The well-intentioned objective of Nourishing Traditions, by Sally Fallon and Mary Enig, Ph.D., is to reintroduce readers to a Real Food nutritional approach by promoting and educating us on the importance of going back to our ancestral roots of eating. Sally references Dr. Weston Price’s study and documentation, from the 1930’s, of primitive civilizations untouched by our modern processing of foods. He observed those populations less influenced by our current diet remained healthier and had little incidents of cancer, dental decay, diabetes, and mental illness. Those studied by Price were spread across the world living in varied environments and climates, their diets were by no means identical. However, what he noticed as a common thread aside from the absense of processed foods and sugar, were liberal amounts of fats (from meat and seafood sources) and a healthy amount of vegetables, fruits, legumes, and unrefined grains.
In America, one person in three dies of cancer, one in three suffers from allergies, one in ten will have ulcers and one in five is mentally ill.
Sally debunks the myth of fats being bad for us and cites many statistics that show evidence to support this revised nutritional thinking. When Americans migrated to low-to-no fat diets our health as a nation continued it’s rapid decline despite the thinking at the time that fats, particularly saturated fats, were the root of our ailments. Prior to the 1920’s coronary heart disease was rare, now it causes at least 40% of deaths in the United States. We ate meat and fats via butter and raw dairy since we’ve been hunter and gatherers. However, we haven’t eaten processed and refined carbs—and foods with added sugar—in the quantities we do today. It’s these foods that are the majority cause of our epidemic of poor health and disease. Sally distinguishes between the good fats and the bads fats, making a case for the benefits of saturated fats that are found in meats, butter, raw dairy products, while warning about over consumption of the polyunsaturated fats found in less stable vegetable oils by which much of our fast food and processed foods are processed.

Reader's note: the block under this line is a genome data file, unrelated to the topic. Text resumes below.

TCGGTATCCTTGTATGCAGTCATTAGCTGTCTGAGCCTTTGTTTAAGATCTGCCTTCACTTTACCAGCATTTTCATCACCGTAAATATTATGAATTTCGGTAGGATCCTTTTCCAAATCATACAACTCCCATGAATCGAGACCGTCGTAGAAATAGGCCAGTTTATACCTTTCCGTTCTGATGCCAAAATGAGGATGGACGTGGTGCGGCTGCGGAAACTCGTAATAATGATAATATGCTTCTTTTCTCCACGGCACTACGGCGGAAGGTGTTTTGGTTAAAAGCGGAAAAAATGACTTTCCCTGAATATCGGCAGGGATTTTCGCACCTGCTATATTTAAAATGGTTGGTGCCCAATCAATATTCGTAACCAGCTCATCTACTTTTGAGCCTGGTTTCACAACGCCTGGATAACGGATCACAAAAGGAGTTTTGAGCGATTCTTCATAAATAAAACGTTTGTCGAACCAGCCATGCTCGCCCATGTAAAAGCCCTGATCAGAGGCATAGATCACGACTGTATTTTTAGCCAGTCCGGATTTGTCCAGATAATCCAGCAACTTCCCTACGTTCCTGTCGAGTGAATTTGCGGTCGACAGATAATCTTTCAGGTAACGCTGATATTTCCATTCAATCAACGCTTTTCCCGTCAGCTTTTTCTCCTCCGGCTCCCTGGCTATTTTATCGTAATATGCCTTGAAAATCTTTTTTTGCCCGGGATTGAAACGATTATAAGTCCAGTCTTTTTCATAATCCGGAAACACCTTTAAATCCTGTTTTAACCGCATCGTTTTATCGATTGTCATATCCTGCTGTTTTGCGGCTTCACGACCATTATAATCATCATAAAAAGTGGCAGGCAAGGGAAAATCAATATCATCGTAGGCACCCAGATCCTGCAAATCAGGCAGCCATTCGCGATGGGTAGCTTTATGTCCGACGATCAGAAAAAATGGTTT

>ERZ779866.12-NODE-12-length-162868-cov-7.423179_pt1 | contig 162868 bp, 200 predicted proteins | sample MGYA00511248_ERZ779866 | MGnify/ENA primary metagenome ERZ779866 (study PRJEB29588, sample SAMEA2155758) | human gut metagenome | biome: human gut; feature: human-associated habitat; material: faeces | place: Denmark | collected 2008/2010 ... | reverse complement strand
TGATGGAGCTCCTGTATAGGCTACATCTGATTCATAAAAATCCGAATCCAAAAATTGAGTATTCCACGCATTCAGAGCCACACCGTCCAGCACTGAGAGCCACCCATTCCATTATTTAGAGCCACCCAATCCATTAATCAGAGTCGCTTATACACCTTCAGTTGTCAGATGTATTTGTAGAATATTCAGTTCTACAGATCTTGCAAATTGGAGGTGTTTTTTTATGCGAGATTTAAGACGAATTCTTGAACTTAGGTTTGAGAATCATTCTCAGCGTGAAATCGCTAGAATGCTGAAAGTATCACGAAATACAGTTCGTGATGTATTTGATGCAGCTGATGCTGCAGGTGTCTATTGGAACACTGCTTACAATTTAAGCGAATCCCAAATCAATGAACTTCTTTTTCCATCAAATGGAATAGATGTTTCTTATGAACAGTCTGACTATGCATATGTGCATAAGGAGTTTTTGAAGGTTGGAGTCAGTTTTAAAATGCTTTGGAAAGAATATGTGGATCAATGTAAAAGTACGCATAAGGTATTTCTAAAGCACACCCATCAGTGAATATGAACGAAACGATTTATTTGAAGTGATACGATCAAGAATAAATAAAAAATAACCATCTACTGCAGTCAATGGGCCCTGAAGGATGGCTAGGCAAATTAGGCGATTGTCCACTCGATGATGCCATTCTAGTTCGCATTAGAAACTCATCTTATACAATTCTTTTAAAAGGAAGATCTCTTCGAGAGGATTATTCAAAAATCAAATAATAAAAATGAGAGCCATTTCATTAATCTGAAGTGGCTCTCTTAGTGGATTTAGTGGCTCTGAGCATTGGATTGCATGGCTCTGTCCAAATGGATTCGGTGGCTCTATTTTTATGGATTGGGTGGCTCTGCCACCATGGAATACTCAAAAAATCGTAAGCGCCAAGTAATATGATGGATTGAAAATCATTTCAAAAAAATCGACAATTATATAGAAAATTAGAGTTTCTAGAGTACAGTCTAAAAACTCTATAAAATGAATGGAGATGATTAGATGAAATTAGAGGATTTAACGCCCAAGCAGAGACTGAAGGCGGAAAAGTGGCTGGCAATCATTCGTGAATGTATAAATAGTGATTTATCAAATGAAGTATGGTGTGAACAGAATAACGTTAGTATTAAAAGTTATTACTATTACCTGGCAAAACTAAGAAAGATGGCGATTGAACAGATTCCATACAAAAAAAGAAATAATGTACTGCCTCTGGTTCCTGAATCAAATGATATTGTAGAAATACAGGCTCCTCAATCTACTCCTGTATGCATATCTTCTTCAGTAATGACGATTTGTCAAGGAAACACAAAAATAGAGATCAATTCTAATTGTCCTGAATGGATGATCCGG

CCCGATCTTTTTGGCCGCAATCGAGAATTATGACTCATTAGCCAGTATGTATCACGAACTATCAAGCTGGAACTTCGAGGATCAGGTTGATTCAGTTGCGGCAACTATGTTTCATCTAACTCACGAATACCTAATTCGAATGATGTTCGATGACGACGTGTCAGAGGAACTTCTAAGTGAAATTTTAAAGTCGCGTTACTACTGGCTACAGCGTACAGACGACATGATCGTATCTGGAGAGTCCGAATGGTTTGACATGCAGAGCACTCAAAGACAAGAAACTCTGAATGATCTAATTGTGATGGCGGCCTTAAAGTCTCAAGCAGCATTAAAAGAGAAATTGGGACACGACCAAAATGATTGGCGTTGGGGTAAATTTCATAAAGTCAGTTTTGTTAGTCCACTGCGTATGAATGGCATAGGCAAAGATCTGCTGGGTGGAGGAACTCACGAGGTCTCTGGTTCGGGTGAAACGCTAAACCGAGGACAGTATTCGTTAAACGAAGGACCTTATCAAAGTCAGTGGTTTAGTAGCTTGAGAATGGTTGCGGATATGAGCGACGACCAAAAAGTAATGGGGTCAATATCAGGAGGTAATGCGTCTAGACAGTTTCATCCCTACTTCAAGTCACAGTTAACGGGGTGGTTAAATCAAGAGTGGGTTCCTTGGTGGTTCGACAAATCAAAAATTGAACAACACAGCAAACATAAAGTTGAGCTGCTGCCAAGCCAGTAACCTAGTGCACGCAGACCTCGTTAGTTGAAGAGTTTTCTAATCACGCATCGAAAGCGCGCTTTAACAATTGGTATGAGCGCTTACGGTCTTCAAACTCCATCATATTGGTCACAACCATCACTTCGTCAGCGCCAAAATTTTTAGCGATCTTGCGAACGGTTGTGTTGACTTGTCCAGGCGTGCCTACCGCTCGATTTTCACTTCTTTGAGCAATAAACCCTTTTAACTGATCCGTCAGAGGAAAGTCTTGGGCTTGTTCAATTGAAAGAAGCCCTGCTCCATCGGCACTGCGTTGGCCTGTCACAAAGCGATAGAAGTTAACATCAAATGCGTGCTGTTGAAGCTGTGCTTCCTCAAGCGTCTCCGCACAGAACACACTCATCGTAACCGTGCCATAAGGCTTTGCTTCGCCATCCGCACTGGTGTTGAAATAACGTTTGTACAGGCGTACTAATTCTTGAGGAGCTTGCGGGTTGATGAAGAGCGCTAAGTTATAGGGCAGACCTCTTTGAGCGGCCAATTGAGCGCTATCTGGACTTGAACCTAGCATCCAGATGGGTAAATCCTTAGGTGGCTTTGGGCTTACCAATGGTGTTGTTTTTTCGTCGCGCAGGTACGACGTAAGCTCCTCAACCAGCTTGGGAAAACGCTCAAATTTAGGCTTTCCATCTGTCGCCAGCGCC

Sally isn’t promoting a high fat low carb (HFLC) modeled nutritional approach, rather a real food and balanced nutrient guideline. Carbs aren’t the enemy, sugar and refined carbs are the guilty culprits. The book advises a 30-30-40 macronutrient ratio breakdown, with 40% being healthy carbohydrates. Healthy carbs can be derived from fruits, vegetables, and properly prepared legumes and grains. She warns against the common high heat and pressure processing of grains and advocates they should be consumed only if prepared as we had in ancient times; via processes such as soaking, sprouting, and fermenting.
In the view of the author, proteins from meat sources are important as they tend to include more of the necessary healthy fats, essential amino acids, and the important fat soluble vitamins A, D, E, and K. It is important, as with all your food, to attempt to get it from the best organic sources possible. So, in the case with meats, look for organic grass-fed beef, lamb, chicken, as well as wild caught deep water fish. Additionally, wild game and bone broth are good options.
Aside from a strong overview of the science and dietary importance of the macronutrients, Nourishing Traditions provides details on vitamins, minerals, and enzymes, listing out each along with it’s primary function and food sources options.
The bulk of this 600+ page book is full of recipes and cooking techniques that can help us regain vitality and eat more like we were intended to eat. I’ll be exploring some of these in the coming months and may share some simple options I find sustainable and appropriate for my lifestyle.
Before I conclude, let me make quick but important comment on the macronutrient breakdown mentioned above; it should be viewed as a starting reference point. Each of us has an individual biochemistry influenced by both our genetic ancestry and epigenetic influences that may have been passed down over many generations. Personally, I have a hard time digesting grains and this could be due to years, and perhaps a lineage, of eating poor grain options in the form of large Italian family dinners of mostly processed pastas and quick and easy before school and work breakfast cereals. Frankly, I hadn’t even heard of terms such as soaking, fermenting, and sprouting until the last few years. I’ve also had some adrenal issues in recent years that may contribute to my poor digestion of certain foods. So, my macro breakdown is less on the carbs and higher on quality fats. I mention this to free you, the reader, from viewing this nutrition advice as hard-and-fast authoritatively dictated rules of eating. I believe we’ve suffered from enough of this type of mandated thinking, or unthinking. Instead, view it as a starting point with basic guidelines. Listen to your body—and brain—and take notice of the direction they are pointing you. Patiently absorb the information—and food—and make adjustments to fine tune your fueling.